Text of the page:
THE World Bank is committed to helping improve the lives of all Fijians says Franz Drees-Gross, country director for Timor Leste, Papua New Guinea and the Pacific islands in light of the recent natural disasters.
Though the bank had not scaled up in Fiji to the extent that it had elsewhere in the Pacific, Mr Drees-Gross said Cyclone Evan was a reminder of how vulnerable all island states in the Pacific region were to such events.
"Natural disasters can significantly impact a country's economy.
"The bank is currently working with development partners in Samoa to help the government produce a damage and loss assessment," he said from Sydney, Australia.
"We will be working with partners on a similar exercise in Fiji. After the 2009 flooding in Fiji, we provided $US1million ($F1.75m) through Secretariat of the Pacific Community (SPC) to assist with flood early warning systems in the Nadi river basin.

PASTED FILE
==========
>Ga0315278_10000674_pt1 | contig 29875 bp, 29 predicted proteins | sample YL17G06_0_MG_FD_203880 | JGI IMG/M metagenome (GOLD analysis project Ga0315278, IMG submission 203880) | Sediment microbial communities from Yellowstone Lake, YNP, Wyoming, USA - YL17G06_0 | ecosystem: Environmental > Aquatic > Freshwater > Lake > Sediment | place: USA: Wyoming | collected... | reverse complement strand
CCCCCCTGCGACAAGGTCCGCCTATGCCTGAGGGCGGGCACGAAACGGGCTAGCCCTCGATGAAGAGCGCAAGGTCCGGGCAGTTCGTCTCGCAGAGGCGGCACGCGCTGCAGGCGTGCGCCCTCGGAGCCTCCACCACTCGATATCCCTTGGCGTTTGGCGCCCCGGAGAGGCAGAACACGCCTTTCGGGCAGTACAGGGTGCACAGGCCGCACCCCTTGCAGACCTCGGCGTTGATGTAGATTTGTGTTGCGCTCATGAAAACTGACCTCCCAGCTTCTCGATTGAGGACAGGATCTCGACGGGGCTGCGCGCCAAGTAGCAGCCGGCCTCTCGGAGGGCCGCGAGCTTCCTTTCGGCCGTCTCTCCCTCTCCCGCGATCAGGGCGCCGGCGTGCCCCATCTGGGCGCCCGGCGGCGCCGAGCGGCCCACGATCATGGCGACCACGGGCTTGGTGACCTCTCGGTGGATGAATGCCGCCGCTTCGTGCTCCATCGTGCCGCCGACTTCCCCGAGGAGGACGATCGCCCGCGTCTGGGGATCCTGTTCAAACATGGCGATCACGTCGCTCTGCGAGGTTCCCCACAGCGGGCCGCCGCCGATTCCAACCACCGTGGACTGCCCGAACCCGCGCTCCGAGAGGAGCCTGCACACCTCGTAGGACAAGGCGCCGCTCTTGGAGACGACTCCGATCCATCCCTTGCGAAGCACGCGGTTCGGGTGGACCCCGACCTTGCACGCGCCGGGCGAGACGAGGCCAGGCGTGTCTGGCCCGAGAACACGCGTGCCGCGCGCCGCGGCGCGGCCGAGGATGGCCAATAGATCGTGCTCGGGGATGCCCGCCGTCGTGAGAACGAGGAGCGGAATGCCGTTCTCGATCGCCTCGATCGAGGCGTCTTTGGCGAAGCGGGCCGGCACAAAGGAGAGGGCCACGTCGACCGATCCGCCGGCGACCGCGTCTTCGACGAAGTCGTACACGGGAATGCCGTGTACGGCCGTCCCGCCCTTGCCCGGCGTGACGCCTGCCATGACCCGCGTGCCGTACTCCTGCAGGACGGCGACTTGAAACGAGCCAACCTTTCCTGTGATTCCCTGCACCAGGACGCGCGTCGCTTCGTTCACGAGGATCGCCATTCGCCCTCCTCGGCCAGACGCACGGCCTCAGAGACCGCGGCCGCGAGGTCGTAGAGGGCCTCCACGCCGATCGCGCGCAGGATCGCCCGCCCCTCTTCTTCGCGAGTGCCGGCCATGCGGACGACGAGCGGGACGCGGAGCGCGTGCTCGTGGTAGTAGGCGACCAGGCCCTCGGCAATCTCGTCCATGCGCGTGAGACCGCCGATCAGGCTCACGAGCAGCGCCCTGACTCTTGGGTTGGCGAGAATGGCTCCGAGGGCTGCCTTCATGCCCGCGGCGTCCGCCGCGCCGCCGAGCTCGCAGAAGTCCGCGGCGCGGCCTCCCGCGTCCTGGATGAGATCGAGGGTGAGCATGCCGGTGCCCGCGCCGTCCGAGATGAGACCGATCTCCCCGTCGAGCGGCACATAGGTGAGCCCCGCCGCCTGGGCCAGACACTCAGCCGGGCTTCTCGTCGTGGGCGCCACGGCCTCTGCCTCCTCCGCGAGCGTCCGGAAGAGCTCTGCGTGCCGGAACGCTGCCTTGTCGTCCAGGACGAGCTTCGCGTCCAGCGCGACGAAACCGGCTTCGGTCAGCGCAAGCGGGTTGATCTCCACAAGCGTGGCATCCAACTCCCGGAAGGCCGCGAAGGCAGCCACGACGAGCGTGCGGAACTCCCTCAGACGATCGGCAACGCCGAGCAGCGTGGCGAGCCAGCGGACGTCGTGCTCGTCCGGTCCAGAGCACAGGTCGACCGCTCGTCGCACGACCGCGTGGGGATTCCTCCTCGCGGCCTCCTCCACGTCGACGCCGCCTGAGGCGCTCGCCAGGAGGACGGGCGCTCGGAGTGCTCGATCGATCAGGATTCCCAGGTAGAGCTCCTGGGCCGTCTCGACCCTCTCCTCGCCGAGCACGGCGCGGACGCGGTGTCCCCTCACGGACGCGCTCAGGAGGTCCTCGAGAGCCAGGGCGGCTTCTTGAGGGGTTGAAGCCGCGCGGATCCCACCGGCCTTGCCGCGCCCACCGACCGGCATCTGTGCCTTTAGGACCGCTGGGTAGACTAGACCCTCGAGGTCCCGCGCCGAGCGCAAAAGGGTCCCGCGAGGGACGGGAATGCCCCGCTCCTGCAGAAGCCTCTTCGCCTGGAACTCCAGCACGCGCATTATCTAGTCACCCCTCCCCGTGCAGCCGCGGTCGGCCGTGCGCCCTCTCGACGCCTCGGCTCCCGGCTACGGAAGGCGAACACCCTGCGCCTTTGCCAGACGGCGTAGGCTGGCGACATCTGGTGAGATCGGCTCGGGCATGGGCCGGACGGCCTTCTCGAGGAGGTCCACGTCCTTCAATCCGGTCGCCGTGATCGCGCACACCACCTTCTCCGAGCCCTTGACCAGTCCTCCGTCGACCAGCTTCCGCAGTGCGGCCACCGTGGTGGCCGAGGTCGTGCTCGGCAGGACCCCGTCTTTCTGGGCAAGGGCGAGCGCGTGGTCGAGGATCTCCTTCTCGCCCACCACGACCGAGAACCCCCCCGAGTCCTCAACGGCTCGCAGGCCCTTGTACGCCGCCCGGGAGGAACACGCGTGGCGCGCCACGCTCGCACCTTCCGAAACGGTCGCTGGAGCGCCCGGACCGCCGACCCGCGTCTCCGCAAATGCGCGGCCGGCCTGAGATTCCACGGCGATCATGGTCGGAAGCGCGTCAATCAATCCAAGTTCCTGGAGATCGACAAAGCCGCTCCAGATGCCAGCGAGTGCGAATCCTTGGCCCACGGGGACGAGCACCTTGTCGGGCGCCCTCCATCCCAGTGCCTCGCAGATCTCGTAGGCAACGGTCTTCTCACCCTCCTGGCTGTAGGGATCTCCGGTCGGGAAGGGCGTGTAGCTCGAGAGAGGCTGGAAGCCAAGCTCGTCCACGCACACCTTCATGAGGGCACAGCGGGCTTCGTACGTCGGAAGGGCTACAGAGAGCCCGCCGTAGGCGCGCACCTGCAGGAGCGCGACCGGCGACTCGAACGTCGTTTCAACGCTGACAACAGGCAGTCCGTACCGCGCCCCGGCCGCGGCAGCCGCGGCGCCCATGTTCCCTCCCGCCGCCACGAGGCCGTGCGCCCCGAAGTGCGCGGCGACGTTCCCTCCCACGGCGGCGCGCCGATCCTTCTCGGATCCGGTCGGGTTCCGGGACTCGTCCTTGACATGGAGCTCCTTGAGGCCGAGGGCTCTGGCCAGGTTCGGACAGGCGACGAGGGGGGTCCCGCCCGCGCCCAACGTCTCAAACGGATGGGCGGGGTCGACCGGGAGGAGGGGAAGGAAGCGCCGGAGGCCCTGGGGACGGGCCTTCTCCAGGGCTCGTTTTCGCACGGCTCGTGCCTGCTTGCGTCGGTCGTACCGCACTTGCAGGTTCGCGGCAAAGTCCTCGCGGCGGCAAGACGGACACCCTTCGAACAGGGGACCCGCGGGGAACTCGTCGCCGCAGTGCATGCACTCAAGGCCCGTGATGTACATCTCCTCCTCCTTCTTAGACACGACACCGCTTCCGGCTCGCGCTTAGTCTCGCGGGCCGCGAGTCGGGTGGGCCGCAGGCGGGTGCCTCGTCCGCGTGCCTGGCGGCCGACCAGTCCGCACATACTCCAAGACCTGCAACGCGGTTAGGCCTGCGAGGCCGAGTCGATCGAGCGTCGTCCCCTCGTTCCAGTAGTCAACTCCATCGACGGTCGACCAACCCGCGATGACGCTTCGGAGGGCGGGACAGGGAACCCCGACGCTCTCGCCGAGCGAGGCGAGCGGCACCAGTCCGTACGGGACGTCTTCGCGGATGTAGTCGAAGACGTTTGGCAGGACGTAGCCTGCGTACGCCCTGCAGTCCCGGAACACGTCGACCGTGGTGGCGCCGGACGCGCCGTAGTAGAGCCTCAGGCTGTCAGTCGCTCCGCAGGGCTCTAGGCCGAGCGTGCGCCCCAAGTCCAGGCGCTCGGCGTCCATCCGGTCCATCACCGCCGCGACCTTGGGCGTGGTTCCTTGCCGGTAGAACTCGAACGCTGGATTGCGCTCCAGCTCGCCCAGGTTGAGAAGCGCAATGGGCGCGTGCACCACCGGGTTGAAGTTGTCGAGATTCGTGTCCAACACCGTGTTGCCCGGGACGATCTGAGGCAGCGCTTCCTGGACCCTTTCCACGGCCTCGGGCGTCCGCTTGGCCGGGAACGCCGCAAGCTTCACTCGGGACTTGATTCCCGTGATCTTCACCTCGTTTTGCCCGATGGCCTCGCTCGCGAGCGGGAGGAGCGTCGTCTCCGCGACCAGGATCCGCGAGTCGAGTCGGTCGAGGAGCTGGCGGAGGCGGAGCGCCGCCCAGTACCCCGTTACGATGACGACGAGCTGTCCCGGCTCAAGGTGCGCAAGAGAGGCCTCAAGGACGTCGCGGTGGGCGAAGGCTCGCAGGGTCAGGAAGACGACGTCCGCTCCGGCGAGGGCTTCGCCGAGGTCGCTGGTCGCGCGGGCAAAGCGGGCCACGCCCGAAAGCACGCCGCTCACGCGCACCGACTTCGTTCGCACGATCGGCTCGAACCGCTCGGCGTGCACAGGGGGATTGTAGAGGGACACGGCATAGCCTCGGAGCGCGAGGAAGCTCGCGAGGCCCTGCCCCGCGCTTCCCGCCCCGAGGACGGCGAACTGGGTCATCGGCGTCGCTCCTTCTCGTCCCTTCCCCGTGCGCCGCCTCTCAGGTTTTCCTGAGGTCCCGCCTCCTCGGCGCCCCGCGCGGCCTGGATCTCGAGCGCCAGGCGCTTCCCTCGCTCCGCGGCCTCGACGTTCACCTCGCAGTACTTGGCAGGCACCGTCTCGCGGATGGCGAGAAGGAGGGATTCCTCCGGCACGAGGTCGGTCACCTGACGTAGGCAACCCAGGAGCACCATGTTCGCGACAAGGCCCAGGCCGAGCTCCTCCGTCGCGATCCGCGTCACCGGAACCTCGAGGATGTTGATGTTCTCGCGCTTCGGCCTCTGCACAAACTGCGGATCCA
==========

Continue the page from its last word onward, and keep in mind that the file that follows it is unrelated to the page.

"More broadly, one initiative that I am really excited about is the introduction of catastrophic risk insurance.
"With support from the Japanese government, we will by the end of January, be able to provide insurance for the Marshall Islands, Samoa, Solomon Islands, Tonga and Vanuatu that will be able to provide fast disbursing finance to these countries in the event of future disasters."
He said the bank averaged seven to eight new investments in the region each year within its total portfolio of about 40 projects.
Mr Drees-Gross said the portfolio was performing well generally despite the inevitable challenges in implementation.
"Working closely with clients, we have helped encourage real improvements in peoples' lives," he said.
"In less than five years, more than two million people throughout the region's member countries have gained access to mobile telephones as a result of World Bank, government and other partners support for reform, and new private investment financed by the International Finance Corporation (IFC) — the bank's private sector arm.
"In Tonga, we're now following on with a joint project with the Asian Development Bank to land a broadband cable to provide faster and cheaper internet access."
Mr Drees-Gross said this would help connect communities and businesses to schools, hospitals and markets.